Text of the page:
Medication adherence app to expand with university expertise

SOURCE: Simone van der Koelen/Unsplash
The emocha video DOT entails patients video-recording themselves taking their medication.

By U2B Staff 

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emocha mobile health is expanding its mobile medication adherence services with the help of pharmacists from the University of Maryland School of Pharmacy’s eHealth Centre.

A market leader in medication adherence solutions, emocha uses video Directly Observed Therapy (DOT) to ensure patients correctly follow medical advice and recommended medication dosages.

This is delivered via its Health Insurance Portability and Accountability Act-compliant mobile app (HIPAA), through which patients enrolled in the firm’s DOT programmes will video-record themselves taking their assigned medication while working with emocha nurses and health care workers as support teams.


Currently offered to hospitals, health systems, and health insurers, emocha’s objectives through the service are to increase medication adherence, address medication-related problems, and manage the rising cost of care and readmission rates.

With the collaboration, the firm will expand the offering with eHealth Centre pharmacists providing patients with comprehensive medication review and reconciliation services through the mobile application.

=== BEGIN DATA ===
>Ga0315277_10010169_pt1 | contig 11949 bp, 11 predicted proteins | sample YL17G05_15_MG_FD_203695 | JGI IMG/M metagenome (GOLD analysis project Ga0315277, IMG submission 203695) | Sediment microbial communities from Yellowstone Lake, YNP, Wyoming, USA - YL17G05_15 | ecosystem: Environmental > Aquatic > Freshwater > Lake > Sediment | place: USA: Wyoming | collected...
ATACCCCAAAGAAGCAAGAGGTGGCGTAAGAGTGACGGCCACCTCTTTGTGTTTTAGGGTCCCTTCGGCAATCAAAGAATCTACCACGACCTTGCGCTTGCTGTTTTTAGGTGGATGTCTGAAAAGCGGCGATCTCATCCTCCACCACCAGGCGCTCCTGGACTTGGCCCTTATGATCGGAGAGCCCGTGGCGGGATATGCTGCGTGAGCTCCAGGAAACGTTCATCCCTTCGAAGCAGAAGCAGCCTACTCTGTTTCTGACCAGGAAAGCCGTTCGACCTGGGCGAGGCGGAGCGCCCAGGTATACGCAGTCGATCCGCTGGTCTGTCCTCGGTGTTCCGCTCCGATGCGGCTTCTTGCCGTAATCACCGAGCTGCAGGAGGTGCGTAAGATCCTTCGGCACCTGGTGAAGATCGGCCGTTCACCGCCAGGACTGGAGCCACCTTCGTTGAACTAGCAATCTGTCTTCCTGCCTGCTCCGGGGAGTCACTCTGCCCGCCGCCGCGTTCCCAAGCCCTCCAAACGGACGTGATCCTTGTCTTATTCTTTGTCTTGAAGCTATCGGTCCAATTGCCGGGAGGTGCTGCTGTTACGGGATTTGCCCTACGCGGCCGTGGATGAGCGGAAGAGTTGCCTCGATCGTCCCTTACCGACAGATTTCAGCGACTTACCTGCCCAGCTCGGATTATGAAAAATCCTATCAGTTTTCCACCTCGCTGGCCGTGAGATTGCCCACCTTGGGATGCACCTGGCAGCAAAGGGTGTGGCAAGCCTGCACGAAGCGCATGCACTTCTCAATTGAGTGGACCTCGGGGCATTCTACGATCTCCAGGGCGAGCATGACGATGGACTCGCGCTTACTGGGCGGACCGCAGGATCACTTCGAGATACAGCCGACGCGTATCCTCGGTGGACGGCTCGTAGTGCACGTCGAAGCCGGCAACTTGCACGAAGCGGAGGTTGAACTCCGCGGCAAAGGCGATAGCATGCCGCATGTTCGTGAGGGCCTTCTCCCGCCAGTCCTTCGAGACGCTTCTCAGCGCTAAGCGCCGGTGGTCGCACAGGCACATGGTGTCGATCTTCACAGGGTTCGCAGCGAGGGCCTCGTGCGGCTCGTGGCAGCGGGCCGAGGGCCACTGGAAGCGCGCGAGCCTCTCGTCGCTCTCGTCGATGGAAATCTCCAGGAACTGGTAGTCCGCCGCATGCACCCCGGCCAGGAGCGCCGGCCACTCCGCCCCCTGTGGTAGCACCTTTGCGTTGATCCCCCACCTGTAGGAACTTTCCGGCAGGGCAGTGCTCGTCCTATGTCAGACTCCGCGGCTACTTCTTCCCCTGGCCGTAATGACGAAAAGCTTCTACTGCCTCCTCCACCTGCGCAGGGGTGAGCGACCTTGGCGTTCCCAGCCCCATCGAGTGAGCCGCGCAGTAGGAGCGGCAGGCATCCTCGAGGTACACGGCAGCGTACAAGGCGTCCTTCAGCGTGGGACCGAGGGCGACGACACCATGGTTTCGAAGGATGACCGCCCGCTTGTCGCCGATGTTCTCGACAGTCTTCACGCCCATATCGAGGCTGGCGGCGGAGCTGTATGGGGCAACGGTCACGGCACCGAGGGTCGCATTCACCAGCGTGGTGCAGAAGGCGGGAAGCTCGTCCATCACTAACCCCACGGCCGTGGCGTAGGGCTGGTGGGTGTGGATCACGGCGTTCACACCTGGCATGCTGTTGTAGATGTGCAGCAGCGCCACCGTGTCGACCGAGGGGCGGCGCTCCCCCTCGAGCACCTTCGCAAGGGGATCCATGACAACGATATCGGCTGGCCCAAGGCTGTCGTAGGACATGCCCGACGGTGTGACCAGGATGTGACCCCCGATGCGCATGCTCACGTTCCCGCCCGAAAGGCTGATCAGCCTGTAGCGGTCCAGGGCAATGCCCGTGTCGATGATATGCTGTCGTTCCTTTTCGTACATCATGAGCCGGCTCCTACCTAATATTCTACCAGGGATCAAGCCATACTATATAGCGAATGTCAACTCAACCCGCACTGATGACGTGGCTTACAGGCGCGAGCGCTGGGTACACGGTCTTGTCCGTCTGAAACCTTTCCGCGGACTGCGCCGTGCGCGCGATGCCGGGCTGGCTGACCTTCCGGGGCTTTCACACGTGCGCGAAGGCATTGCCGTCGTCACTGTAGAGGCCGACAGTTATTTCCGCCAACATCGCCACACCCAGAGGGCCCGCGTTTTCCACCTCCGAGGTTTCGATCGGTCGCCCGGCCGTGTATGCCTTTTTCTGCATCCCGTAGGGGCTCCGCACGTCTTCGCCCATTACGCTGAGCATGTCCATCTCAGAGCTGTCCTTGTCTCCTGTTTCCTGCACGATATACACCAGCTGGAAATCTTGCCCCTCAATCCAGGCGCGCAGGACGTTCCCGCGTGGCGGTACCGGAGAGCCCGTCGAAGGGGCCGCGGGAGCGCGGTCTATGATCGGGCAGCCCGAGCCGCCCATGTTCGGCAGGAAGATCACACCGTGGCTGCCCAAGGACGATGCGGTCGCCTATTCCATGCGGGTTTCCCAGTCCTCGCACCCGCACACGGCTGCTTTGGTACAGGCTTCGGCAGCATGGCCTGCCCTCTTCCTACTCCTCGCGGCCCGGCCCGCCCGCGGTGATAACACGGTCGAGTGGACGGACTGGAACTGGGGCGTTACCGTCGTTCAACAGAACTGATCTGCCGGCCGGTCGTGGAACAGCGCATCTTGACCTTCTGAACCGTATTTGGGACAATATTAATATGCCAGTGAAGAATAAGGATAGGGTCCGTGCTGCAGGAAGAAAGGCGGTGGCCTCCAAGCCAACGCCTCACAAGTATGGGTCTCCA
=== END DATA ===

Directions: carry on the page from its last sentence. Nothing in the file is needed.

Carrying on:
“By leveraging the University of Maryland School of Pharmacy’s eHealth Center, we are able to provide the highest quality medication review to patients and expand our ability to rapidly address medication-related problems,” emocha CEO, Sebastian Seiguer said in a media statement

Patients can report side effects, receive reminders and track treatment progress through the app, while the university’s pharmacists will help them optimise their medication regimes and quickly respond to any negative reactions.


Medication nonadherence can be a costly affair, resulting in billions of dollars worth of unnecessary hospitalisation costs and poor health outcomes.

According to recent estimates, the US healthcare system pays between US$100 and US$289 billion in preventable hospitalisations every year because of nonadherence, with adverse drug events leading to more than one million visits to emergency departments and approximately 350,000 hospitalisations annually.

Through its proprietary technology, and the collaboration with the University of Maryland, emocha hopes to help reduce these numbers. Current research shows adherence rates of more than 90 percent among emocha’s registered patients. 

“Incorporating pharmacists who work in the school’s eHealth Center to confirm that patients follow correct technique, and to provide timely interventions to solve drug-related problems such as side effects and maximise therapeutic outcomes, makes emocha the most comprehensive solution to medication nonadherence,” says Seiguer.

The eHealth Center is the clinical arm of the Center for Innovative Pharmacy Solutions (CIPS) and specialises in providing pharmacist-to-patient medication management services through HIPAA-compliant video technology.

This now includes emocha’s DOT platform.

“At the University of Maryland School of Pharmacy, we focus on providing highly supportive services to patients through comprehensive medication review and reconciliation to prevent and reduce drug-related problems,” says CIPS Director Magaly Rodriguez de Bittner.

“emocha is leading the way on the development of health-related technologies, and we are pleased to collaborate with them to provide medication therapy management services to a wide array of patients.”